529 College Savings Plan Definition
A 529 saving plan is an investment account that enables families to save for future college costs on a tax-favored basis. While contributions are not deductible, any earnings in the account can be withdrawn tax free if used to pay for qualified education costs — including tuition, fees, books and room and board.1
Earnings not used for qualified expenses will not only be subject to income tax, but also generally hit with an extra 10 percent penalty. (The penalty is typically waived in the case of a death or disability, or if a child receives a scholarship.)
If a child chooses not to attend college, the beneficiary can generally be changed, passing any unused money in the 529 account along to siblings – or other qualifying family members – penalty-free. That money must be used for qualified education expenses.
Most states sponsor their own 529 plans, and some offer a state income tax deduction or credit to residents who participate in their plan. Investors, however, are not restricted to their own state’s 529 – they can participate in any 529 plan they choose.
By contrast, a 529 prepaid tuition plan is not an investment. Rather, it enables individuals to purchase credits based on today’s in-state tuition costs for use by their child in the future – effectively locking in the current cost of tuition. Kids who select a private or out-of-state school generally get back the equivalent of current in-state public college tuition, and pay the difference on their own. Prepaid 529 college savings plans do not generate a return based on market performance, but they are also devoid of market risk.
The Age-Based 529 Model
For many parents, especially those who seek to generate modest returns while also managing risk, the age-based 529 investment model is an appropriate fit. The age-based strategy is a “set it and forget it” solution in which the portfolio is heavily weighted to stocks until the beneficiary (college-bound child) reaches about middle school, at which point the asset allocation gradually shifts to include a higher percentage of cash and bonds – securities that traditionally generate lower returns in exchange for lower risk. (Past performance is, of course, no guarantee of future returns.)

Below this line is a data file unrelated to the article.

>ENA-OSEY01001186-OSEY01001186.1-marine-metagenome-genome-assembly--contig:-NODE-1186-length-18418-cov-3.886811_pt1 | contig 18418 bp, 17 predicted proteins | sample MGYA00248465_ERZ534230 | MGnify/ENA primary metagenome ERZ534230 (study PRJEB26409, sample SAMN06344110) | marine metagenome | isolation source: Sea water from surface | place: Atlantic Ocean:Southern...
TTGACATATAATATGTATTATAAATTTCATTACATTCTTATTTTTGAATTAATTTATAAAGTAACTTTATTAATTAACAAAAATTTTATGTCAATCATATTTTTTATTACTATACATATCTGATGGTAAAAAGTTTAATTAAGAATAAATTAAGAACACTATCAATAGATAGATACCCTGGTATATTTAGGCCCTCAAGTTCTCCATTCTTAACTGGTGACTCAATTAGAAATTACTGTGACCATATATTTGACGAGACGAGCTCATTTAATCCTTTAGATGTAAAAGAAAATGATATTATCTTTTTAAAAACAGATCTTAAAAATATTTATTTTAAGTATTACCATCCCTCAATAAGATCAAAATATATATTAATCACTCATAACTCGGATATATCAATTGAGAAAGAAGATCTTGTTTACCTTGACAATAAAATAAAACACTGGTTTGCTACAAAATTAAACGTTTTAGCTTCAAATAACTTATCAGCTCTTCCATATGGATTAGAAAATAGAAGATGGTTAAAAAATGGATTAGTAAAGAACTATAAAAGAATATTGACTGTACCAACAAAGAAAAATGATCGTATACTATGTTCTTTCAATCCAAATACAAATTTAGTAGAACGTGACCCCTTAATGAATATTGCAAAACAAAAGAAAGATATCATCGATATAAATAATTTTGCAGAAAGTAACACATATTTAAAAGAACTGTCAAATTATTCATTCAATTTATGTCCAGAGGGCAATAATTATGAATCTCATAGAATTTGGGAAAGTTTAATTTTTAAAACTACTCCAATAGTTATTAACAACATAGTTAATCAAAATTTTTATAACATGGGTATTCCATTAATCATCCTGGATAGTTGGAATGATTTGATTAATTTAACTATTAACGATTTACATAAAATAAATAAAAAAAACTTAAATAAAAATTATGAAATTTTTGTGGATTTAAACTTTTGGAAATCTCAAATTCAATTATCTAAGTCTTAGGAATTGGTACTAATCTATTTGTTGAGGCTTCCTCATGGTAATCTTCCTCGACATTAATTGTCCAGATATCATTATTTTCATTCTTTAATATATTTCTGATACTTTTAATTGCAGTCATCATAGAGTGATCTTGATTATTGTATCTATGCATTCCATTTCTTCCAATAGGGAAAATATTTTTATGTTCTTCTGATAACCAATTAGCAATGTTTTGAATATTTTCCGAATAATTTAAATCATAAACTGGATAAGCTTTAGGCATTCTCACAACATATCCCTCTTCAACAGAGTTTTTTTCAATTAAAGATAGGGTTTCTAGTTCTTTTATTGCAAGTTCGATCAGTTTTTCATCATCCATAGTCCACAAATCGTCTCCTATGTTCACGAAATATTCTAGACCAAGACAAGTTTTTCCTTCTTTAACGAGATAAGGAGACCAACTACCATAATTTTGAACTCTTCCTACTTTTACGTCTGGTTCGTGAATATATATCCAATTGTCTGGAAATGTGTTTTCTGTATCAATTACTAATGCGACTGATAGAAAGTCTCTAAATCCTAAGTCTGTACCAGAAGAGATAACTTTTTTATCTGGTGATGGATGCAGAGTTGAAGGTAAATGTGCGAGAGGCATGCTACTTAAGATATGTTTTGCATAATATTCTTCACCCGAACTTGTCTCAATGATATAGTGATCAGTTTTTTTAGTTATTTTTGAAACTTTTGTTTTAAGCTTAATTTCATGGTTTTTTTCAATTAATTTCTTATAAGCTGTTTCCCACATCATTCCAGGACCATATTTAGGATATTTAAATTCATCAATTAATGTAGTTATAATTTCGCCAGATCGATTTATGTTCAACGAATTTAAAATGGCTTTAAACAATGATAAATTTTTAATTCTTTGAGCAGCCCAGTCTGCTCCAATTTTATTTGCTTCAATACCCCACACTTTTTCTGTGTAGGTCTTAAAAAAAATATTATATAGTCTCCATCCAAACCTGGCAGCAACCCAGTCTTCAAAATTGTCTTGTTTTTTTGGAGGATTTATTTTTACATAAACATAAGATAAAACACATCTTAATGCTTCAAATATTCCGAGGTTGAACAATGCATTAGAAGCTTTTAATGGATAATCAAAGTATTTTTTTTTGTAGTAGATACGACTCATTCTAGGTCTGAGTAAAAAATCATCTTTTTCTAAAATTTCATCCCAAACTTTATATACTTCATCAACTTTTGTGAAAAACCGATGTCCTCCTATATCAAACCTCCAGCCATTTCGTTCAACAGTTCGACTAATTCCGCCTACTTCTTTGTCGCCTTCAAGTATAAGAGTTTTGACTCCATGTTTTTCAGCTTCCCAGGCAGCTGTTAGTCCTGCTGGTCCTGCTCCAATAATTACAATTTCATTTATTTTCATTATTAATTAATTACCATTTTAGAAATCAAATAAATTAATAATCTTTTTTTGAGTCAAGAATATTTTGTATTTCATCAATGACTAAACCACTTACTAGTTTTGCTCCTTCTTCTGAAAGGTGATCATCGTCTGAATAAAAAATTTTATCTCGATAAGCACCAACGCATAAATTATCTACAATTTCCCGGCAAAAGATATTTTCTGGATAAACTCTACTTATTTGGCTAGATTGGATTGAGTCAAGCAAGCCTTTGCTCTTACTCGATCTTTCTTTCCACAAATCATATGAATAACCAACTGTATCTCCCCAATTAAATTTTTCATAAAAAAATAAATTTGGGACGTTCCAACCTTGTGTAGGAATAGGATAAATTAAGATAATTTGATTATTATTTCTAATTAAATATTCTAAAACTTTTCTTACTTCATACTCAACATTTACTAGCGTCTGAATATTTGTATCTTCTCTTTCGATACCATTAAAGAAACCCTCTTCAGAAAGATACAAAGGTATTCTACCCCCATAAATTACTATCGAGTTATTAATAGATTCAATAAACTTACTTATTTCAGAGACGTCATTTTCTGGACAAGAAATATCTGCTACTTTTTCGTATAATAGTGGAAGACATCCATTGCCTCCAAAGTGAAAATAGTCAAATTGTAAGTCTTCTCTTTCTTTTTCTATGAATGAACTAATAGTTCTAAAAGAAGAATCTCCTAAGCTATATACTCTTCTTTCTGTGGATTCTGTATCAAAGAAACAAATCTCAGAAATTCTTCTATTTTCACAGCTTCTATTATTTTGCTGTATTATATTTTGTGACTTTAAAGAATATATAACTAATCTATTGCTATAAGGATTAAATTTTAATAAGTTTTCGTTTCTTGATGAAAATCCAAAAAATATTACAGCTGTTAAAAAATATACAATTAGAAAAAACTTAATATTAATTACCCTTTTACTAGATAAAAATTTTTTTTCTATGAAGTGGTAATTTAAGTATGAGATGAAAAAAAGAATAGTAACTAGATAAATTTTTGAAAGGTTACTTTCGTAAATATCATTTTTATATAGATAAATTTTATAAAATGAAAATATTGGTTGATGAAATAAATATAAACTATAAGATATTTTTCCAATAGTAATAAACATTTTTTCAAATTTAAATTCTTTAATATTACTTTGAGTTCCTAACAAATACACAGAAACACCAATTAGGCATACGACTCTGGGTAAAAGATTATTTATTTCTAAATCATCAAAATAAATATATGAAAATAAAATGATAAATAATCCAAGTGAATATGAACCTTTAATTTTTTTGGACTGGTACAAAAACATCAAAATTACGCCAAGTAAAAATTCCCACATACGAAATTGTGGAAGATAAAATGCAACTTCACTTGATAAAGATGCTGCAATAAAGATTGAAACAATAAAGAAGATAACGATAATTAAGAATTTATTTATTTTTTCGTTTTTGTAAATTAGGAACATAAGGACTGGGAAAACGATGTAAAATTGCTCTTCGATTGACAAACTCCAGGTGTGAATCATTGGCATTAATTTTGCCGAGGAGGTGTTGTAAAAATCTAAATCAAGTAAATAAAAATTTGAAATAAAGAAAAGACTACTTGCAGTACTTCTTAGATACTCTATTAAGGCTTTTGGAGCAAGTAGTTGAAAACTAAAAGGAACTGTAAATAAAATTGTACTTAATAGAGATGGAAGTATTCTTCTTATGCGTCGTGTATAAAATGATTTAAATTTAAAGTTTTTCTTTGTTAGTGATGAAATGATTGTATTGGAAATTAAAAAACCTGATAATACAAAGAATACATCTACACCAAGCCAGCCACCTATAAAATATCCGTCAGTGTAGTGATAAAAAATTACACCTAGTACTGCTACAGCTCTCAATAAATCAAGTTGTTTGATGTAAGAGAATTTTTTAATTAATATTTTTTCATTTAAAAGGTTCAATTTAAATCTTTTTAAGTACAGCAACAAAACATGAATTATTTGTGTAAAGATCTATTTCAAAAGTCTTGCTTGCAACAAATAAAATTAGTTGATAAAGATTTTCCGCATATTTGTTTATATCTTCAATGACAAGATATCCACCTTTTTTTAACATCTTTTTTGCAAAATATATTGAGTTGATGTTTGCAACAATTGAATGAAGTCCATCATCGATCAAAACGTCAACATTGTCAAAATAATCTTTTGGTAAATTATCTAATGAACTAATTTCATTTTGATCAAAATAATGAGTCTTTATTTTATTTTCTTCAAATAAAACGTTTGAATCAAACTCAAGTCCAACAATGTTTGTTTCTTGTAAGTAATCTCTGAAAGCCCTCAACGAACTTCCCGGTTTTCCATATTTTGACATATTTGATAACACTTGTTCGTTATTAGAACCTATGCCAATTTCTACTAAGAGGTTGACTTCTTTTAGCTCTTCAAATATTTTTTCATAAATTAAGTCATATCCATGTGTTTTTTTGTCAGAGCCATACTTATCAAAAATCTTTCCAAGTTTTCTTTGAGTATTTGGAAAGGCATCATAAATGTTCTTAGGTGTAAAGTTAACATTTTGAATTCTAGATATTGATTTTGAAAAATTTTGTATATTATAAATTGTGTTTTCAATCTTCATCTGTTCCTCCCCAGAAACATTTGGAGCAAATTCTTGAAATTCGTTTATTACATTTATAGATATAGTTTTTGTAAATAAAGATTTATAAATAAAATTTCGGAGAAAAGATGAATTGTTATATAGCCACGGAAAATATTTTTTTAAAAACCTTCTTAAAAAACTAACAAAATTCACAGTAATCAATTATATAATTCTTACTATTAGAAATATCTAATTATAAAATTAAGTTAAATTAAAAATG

Because age-based plans automatically adjust over time, they also may be ideal for families who do not have the time or tools to monitor their 529 portfolio. The 529 plan age-based strategy helps to minimize the risk of having to potentially liquidate an equity-heavy portfolio in a down market when the first tuition payments come due but it may not generate the kind of returns needed to meet the rising cost of higher education.
Static 529 Plans
More experienced investors who are willing to assume greater risk in exchange for the potential to attain higher returns, may instead wish to select a static (or build-your-own) 529 investment plan. Static accounts enable investors to target a specific risk level or create an individual portfolio that tracks underlying mutual funds, exchange-traded funds or other investments. The asset allocation in such plans does not change over time unless the account holder requests it.
Static plans are also the tool of choice for the highly risk averse; those who merely wish to put money into a relatively “safe haven” bond portfolio that is designed primarily to preserve principal (or their contributions) and not generate higher returns.
Compare 529 Plans
Families who are considering opening a 529 account should be sure the investment strategy they select matches their tolerance for risk and need for returns. For some families, the best solution is to diversify. Of course, families can change their 529 plan investment options over the years. A trusted financial professional can help you find a plan that fits your needs.
Provided by Freddy Lopez, courtesy of Massachusetts Mutual Life Insurance Company (MassMutual).
1 Internal Revenue Service, “529 Plans: Questions and Answers,” 2016. The information provided is not written or intended as specific tax or legal advice. MassMutual, its employees and representatives are not authorized to give tax or legal advice. You are encouraged to seek advice from your own tax or legal counsel. Provided by Freddy S. Lopez], courtesy of Massachusetts Mutual Life Insurance Company (MassMutual)